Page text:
- The Supreme Court's Rulings on Class Action Arbitrations, with Edward C. DuMont, Prof. Cornelia (“Nina”) Pillard, and Eric P. Tuchmann.
The International Dispute Resolution Committee of the D.C. Bar International Section and co-sponsor the D.C. Bar Litigation Section invite you to attend a lunchtime program on Thursday, July 18, 2013, addressing the impact of the U.S. Supreme Court's eagerly-awaited decisions in the American Express Co. v. Italian Colors Restaurant and Oxford Health Plans LLC v. Sutter cases, both of which involve the arbitrability of class actions. American Express addresses the question whether the U.S. courts may enforce arbitration agreements that preclude class actions if a court concludes that use of class procedures is necessary to vindicate U.S. federal statutory rights. Oxford Health concerns whether, when, and how courts may review an arbitrator's determination that an arbitration agreement that does not expressly address class arbitration nonetheless provides a contractual basis for concluding that the parties intended to authorize the use of class proceedings. Both decisions will influence the viability of class action claims in arbitrations (including international disputes) seated in the United States, as well as potentially whether the recognition and enforcement of foreign arbitral awards in cases in which class action claims were permitted or denied will be subject to attack under the United Nations (UN) Convention on the Recognition and Enforcement of Foreign Arbitral Awards (New York Convention).
We have assembled a panel of three experts with extensive backgrounds in class arbitration, as well as direct participation in the Oxford Health and American Express cases: Edward C. DuMont, Prof. Cornelia (“Nina”) Pillard, and Eric P. Tuchmann.
Edward DuMont is Vice-Chair of WilmerHale's Appellate and Supreme Court Litigation Practice Group, led the briefing for Oxford Health in the Oxford case (and for the successful petitioners in the earlier Stolt Nielsen case), and has closely followed the American Express case. A former Associate Deputy Attorney General and Assistant to the U.S. Solicitor General at the U.S. Department of Justice, Mr. DuMont has argued 18 cases before the U.S. Supreme Court and is widely acknowledged as an appellate litigation specialist. He brings to our panel an insider's look at the Oxford and American Express decisions and how they are likely to impact arbitration in general and international arbitration in particular in the United States.
Prof. Nina Pillard is Professor of Law and a Faculty Director of the Supreme Court Institute at Georgetown University Law Center. Her Supreme Court work includes more than 25 cases that she has briefed and nine cases that she has argued before the Court, and through her work in Georgetown's Supreme Court Institute, she assists lawyers from around the country in preparing for Supreme Court arguments. Prof. Pillard was lead counsel in the Supreme Court for respondents in the seminal 2010 Supreme Court case Stolt-Nielsen S.A. v. AnimalFeeds Int'l Corp., in which the Court opined that, under the Federal Arbitration Act, “a party may not be compelled…to submit to class arbitration unless there is a contractual basis for concluding that the party agreed to do so.” She has also written on U.S. perspectives in classwide arbitrations and brings keen observations on the impact of the American Express and Oxford decisions on arbitrations seated in the United States.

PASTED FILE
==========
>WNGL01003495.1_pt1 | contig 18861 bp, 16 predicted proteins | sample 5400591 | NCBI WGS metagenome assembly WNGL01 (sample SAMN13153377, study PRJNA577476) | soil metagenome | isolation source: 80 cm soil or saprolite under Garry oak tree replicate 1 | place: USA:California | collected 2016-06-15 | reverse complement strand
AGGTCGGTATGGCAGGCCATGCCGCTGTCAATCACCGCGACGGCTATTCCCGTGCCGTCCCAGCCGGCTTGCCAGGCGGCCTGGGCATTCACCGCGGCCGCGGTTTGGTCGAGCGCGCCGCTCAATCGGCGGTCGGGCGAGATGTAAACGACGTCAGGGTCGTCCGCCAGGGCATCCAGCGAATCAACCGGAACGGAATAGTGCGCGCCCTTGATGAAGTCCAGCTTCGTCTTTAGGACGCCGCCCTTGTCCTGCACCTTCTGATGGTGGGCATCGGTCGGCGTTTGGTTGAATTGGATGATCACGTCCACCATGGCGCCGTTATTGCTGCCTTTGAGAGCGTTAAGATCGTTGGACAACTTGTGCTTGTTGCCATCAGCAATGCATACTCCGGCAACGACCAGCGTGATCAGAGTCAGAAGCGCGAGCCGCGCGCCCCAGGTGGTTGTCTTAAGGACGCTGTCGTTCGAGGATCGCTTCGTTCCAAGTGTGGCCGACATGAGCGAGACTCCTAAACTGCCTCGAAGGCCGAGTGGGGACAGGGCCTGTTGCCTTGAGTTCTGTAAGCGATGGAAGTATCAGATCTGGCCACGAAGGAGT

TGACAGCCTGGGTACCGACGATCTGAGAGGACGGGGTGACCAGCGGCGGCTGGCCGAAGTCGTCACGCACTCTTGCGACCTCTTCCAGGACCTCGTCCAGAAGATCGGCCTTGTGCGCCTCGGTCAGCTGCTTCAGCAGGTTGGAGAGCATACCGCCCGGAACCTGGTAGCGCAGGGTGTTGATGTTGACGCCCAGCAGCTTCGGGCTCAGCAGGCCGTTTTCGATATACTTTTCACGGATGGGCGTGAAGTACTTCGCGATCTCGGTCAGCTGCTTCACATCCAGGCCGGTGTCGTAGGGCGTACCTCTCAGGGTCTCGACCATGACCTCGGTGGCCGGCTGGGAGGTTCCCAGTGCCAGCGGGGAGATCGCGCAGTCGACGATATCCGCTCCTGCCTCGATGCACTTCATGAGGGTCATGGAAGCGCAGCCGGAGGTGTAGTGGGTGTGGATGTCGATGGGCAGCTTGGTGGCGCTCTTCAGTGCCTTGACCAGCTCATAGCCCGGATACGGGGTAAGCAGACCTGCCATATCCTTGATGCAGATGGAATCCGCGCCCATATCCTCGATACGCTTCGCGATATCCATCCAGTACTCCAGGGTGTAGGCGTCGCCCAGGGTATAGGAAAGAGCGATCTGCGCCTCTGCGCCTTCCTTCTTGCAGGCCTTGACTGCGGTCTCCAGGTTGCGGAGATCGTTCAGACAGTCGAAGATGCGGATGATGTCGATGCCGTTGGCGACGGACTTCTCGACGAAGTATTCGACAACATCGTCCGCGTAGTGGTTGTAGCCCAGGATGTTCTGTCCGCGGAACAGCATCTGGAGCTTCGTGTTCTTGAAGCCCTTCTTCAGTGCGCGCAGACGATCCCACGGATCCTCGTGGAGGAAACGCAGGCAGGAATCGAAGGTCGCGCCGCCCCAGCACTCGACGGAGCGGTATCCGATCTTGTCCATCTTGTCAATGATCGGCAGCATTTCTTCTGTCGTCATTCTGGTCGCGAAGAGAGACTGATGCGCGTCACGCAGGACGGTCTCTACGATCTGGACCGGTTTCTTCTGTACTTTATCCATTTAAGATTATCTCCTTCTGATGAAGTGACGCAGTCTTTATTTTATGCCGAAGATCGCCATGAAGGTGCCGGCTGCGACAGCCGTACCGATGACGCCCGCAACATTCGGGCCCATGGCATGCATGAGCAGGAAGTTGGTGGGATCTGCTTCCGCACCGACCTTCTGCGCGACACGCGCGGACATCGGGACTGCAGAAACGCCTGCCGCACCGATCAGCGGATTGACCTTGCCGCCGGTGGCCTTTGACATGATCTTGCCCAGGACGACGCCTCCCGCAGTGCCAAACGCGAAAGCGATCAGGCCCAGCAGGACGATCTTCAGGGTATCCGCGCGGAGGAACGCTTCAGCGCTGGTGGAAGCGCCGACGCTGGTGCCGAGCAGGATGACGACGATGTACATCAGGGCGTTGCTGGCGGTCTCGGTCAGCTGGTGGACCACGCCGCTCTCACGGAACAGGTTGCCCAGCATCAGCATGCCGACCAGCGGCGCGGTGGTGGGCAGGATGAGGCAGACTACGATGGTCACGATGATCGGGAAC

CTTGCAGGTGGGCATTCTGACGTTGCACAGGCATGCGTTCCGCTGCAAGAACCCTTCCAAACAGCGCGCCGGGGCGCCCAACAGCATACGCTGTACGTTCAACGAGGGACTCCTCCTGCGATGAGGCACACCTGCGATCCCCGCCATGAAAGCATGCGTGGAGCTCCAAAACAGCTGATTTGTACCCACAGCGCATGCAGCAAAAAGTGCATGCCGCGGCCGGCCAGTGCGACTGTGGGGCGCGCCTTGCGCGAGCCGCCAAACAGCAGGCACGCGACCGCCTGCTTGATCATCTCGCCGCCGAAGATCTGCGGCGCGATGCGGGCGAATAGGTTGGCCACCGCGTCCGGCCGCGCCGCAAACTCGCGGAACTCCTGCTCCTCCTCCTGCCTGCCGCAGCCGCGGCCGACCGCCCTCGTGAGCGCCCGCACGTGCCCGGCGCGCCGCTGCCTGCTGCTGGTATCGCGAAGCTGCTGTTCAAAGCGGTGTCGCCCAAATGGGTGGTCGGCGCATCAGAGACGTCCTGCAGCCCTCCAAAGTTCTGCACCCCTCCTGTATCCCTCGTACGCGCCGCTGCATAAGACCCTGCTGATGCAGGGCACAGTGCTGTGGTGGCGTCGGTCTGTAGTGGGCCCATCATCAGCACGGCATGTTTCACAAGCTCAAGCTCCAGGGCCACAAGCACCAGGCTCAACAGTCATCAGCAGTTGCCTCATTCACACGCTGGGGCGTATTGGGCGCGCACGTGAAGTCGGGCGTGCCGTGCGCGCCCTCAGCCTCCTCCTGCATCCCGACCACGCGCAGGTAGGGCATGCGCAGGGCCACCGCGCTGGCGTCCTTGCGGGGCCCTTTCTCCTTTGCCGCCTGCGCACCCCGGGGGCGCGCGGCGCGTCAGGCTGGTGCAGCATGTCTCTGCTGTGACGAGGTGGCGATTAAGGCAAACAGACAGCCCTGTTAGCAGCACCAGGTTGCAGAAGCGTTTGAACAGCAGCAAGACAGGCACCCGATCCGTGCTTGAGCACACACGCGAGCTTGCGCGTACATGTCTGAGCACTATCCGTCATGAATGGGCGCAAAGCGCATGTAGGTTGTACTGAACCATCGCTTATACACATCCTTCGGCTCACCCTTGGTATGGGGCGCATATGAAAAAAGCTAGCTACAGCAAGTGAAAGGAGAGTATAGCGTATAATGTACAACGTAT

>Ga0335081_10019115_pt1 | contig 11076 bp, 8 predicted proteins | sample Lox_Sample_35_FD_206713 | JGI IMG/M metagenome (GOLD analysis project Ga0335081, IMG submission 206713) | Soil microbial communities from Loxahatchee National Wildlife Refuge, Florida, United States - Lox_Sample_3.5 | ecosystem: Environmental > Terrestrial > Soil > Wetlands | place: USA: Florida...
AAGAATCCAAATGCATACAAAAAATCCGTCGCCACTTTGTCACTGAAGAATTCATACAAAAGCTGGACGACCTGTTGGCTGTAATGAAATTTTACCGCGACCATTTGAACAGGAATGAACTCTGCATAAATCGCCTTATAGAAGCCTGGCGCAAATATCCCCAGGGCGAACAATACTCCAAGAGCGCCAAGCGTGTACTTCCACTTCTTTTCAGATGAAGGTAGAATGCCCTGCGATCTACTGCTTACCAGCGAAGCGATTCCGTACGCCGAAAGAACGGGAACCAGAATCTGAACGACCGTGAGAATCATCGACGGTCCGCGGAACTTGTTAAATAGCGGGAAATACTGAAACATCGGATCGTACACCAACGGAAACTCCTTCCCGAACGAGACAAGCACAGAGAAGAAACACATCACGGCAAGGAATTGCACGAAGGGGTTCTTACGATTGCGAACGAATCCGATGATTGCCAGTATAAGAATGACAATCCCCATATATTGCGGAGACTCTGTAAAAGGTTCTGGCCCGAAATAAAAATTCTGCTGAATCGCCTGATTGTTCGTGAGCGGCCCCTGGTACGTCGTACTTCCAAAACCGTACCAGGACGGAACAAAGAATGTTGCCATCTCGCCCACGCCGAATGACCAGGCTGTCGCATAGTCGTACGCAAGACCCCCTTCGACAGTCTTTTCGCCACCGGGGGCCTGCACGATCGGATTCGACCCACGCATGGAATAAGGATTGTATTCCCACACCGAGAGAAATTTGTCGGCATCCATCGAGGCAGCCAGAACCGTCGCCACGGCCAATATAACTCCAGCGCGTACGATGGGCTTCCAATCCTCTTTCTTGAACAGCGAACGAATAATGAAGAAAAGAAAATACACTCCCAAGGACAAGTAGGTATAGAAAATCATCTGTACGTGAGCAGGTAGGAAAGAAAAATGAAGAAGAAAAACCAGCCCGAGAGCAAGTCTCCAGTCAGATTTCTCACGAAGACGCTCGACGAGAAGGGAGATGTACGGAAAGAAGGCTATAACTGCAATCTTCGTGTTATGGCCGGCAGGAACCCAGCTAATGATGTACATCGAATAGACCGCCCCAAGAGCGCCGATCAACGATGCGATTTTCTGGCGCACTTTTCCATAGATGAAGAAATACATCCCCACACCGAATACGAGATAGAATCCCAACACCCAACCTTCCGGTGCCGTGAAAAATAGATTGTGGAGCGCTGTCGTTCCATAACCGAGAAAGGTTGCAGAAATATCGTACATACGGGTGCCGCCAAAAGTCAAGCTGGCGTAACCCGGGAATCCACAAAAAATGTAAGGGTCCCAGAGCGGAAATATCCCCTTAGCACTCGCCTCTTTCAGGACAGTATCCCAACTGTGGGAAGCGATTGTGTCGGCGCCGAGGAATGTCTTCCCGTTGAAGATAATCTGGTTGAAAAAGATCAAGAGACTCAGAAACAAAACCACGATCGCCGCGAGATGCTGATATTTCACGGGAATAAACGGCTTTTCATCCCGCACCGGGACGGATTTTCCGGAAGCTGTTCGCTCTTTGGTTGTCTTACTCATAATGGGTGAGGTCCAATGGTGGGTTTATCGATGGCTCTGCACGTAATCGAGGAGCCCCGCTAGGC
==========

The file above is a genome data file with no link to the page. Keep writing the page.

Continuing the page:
Eric Tuchmann is the General Counsel and Corporate Secretary of the American Arbitration Association (AAA) and the former Director of the AAA's International Centre for Dispute Resolution. As the AAA's chief legal officer, Mr. Tuchmann is responsible for managing the legal affairs of the AAA including litigation involving the AAA and its arbitrators. He chaired the AAA's committee that drafted Supplementary Rules for Class Arbitrations and has been involved in numerous policy initiatives related to arbitration, including class arbitrations. Mr. Tuchmann was also counsel of record on the amicus brief filed by the AAA in Stolt-Nielsen S.A. v. AnimalFeeds Int'l Corp. Especially given that the arbitration clauses at issue in both American Express and Oxford provided for arbitration under the AAA's Arbitration Rules, Mr. Tuchmann will offer the unique perspective of an arbitral institutions' experience and positions in the growing field of class arbitration, with an emphasis on the area of class claims in international commercial arbitration.
This “Off the Record” luncheon program is sponsored by the International Dispute Resolution Committee of the International Law Section, in cosponsorship with the Litigation Section.
Remarks made during “Off the Record” programs may not be used for publication.
Arnold & Porter LLP
555 12th Street, NW
(Metro Center Metro Station)
Washington DC 20004
- Sections Office 202-626-3463
- Janis H. Brennan, Foley Hoag LLP and Co-Chair, International Dispute Resolution Committee (Moderator)
- Edward C. DuMont, WilmerHale
- Prof. Cornelia ("Nina") Pillard, Georgetown University Law Center
- Eric P. Tuchmann, American Arbitration Association
- CLE Credit
Government and Non-Profit Employees $15.00
International Law Section $20.00
Law Students $10.00
Litigation Section $20.00
Non-Section Members $35.00